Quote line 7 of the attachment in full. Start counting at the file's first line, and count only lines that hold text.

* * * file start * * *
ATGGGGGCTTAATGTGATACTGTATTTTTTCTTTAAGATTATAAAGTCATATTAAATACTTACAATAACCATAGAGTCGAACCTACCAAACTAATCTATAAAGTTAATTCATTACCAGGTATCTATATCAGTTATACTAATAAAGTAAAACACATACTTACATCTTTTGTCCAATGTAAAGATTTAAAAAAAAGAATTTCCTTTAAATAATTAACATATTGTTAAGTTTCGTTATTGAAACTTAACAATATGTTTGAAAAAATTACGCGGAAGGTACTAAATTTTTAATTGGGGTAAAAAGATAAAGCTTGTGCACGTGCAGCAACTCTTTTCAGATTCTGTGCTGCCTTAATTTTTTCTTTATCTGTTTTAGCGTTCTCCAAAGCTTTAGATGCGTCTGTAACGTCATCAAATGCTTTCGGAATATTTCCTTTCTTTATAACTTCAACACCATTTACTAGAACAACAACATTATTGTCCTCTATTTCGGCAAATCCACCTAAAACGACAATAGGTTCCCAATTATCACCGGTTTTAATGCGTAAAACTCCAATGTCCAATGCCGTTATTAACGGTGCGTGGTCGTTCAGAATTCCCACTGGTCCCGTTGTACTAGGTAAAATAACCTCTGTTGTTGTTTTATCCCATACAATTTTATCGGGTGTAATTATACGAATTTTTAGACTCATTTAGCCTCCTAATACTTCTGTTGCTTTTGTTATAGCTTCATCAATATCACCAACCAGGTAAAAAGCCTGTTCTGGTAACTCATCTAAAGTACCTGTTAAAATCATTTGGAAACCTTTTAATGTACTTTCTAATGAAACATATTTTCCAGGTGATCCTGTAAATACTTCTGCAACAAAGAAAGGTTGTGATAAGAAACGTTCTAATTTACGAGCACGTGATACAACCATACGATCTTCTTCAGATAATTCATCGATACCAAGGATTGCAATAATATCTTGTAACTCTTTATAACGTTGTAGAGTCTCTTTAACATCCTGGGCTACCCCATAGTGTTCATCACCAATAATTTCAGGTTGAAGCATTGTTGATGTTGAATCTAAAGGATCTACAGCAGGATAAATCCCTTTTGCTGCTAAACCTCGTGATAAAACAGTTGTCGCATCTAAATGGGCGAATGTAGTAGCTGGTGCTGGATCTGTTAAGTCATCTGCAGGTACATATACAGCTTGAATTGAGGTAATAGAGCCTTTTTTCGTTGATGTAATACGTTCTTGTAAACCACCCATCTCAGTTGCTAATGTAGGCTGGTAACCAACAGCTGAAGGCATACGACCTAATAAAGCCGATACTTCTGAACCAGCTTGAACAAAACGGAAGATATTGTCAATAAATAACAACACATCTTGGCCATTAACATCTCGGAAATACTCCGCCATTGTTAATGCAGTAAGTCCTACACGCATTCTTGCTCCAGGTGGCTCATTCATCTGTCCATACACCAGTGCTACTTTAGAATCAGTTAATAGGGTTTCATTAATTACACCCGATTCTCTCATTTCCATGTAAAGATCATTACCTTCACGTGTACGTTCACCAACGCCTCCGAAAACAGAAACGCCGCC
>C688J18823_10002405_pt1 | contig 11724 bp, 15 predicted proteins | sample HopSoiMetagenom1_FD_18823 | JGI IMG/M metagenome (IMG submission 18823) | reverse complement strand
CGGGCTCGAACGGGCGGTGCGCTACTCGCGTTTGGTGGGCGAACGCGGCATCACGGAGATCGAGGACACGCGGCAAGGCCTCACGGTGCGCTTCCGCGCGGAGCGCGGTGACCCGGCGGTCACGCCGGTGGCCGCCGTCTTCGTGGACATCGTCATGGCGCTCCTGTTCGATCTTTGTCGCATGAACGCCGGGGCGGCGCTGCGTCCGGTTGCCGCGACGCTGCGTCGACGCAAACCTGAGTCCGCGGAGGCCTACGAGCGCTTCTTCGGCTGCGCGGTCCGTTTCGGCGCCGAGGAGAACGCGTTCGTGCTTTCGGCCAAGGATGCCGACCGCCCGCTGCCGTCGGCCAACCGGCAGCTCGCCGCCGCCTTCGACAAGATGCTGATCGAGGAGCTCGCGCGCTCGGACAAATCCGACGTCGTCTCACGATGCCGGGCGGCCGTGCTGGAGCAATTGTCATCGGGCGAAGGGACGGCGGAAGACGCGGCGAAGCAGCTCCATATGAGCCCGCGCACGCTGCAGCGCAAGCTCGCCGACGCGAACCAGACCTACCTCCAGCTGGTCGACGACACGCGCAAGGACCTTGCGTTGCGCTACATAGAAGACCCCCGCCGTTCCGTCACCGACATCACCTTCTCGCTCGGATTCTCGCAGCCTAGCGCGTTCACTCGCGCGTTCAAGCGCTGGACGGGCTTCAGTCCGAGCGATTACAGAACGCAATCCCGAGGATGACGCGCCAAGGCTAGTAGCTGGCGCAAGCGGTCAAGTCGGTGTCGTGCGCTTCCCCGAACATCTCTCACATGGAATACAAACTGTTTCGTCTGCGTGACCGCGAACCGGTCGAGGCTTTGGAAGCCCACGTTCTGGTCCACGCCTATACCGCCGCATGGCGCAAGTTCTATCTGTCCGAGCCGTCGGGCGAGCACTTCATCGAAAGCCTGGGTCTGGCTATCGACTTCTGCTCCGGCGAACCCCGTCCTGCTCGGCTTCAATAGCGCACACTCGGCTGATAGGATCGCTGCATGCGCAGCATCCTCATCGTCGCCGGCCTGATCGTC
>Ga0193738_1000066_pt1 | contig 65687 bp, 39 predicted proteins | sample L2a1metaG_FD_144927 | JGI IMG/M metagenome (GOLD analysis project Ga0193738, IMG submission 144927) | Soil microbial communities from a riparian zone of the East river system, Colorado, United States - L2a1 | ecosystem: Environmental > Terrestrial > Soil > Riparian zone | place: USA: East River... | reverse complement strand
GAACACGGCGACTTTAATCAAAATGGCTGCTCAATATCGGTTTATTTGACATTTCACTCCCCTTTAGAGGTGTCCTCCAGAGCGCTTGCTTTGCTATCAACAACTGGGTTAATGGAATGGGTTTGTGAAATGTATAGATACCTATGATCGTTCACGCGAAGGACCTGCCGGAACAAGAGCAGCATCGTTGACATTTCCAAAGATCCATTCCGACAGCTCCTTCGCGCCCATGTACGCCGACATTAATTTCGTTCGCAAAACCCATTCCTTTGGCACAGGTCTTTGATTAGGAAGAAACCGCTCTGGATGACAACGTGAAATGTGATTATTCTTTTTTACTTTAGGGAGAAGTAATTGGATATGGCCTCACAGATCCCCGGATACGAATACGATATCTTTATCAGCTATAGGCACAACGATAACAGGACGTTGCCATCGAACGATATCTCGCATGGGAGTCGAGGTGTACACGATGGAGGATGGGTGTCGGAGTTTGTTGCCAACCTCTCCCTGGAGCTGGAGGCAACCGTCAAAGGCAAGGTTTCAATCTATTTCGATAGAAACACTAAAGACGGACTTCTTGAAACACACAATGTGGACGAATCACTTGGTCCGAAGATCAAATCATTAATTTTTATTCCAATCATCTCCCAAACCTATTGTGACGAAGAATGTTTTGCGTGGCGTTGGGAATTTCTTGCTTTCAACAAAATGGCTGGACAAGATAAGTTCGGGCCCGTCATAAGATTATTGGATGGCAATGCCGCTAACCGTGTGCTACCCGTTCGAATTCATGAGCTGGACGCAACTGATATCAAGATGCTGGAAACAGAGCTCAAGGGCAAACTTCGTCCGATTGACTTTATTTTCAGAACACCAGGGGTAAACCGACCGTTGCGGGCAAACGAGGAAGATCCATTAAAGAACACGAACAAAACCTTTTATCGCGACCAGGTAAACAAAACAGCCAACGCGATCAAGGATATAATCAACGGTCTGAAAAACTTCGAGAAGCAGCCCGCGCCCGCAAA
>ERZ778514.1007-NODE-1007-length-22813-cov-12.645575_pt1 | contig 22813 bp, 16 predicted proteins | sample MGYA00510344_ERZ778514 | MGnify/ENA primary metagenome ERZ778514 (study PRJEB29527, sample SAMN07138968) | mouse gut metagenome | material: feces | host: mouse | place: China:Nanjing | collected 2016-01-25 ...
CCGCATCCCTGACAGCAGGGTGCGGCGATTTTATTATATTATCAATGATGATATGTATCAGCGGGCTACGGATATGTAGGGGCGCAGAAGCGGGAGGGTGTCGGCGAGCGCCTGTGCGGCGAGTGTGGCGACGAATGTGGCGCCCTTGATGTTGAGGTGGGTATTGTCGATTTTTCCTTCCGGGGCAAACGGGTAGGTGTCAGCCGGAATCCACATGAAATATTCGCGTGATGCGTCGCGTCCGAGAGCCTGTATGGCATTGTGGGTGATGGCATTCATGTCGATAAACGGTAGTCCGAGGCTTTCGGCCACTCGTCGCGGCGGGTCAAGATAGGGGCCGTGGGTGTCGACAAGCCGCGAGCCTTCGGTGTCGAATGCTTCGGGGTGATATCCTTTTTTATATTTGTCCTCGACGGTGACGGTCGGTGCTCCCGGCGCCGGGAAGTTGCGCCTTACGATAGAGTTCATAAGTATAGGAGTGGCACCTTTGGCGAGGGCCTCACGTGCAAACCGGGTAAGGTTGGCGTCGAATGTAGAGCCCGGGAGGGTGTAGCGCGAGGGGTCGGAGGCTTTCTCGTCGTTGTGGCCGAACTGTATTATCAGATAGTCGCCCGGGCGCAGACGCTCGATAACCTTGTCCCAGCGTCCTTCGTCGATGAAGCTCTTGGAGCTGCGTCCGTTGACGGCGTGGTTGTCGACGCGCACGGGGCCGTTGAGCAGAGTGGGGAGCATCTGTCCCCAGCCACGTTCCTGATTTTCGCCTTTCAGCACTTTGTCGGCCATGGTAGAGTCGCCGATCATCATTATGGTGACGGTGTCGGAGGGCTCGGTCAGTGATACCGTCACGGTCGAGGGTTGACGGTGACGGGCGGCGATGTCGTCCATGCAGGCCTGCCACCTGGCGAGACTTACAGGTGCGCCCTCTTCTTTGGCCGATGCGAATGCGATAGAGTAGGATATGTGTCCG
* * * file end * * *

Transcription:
CCGCATCCCTGACAGCAGGGTGCGGCGATTTTATTATATTATCAATGATGATATGTATCAGCGGGCTACGGATATGTAGGGGCGCAGAAGCGGGAGGGTGTCGGCGAGCGCCTGTGCGGCGAGTGTGGCGACGAATGTGGCGCCCTTGATGTTGAGGTGGGTATTGTCGATTTTTCCTTCCGGGGCAAACGGGTAGGTGTCAGCCGGAATCCACATGAAATATTCGCGTGATGCGTCGCGTCCGAGAGCCTGTATGGCATTGTGGGTGATGGCATTCATGTCGATAAACGGTAGTCCGAGGCTTTCGGCCACTCGTCGCGGCGGGTCAAGATAGGGGCCGTGGGTGTCGACAAGCCGCGAGCCTTCGGTGTCGAATGCTTCGGGGTGATATCCTTTTTTATATTTGTCCTCGACGGTGACGGTCGGTGCTCCCGGCGCCGGGAAGTTGCGCCTTACGATAGAGTTCATAAGTATAGGAGTGGCACCTTTGGCGAGGGCCTCACGTGCAAACCGGGTAAGGTTGGCGTCGAATGTAGAGCCCGGGAGGGTGTAGCGCGAGGGGTCGGAGGCTTTCTCGTCGTTGTGGCCGAACTGTATTATCAGATAGTCGCCCGGGCGCAGACGCTCGATAACCTTGTCCCAGCGTCCTTCGTCGATGAAGCTCTTGGAGCTGCGTCCGTTGACGGCGTGGTTGTCGACGCGCACGGGGCCGTTGAGCAGAGTGGGGAGCATCTGTCCCCAGCCACGTTCCTGATTTTCGCCTTTCAGCACTTTGTCGGCCATGGTAGAGTCGCCGATCATCATTATGGTGACGGTGTCGGAGGGCTCGGTCAGTGATACCGTCACGGTCGAGGGTTGACGGTGACGGGCGGCGATGTCGTCCATGCAGGCCTGCCACCTGGCGAGACTTACAGGTGCGCCCTCTTCTTTGGCCGATGCGAATGCGATAGAGTAGGATATGTGTCCG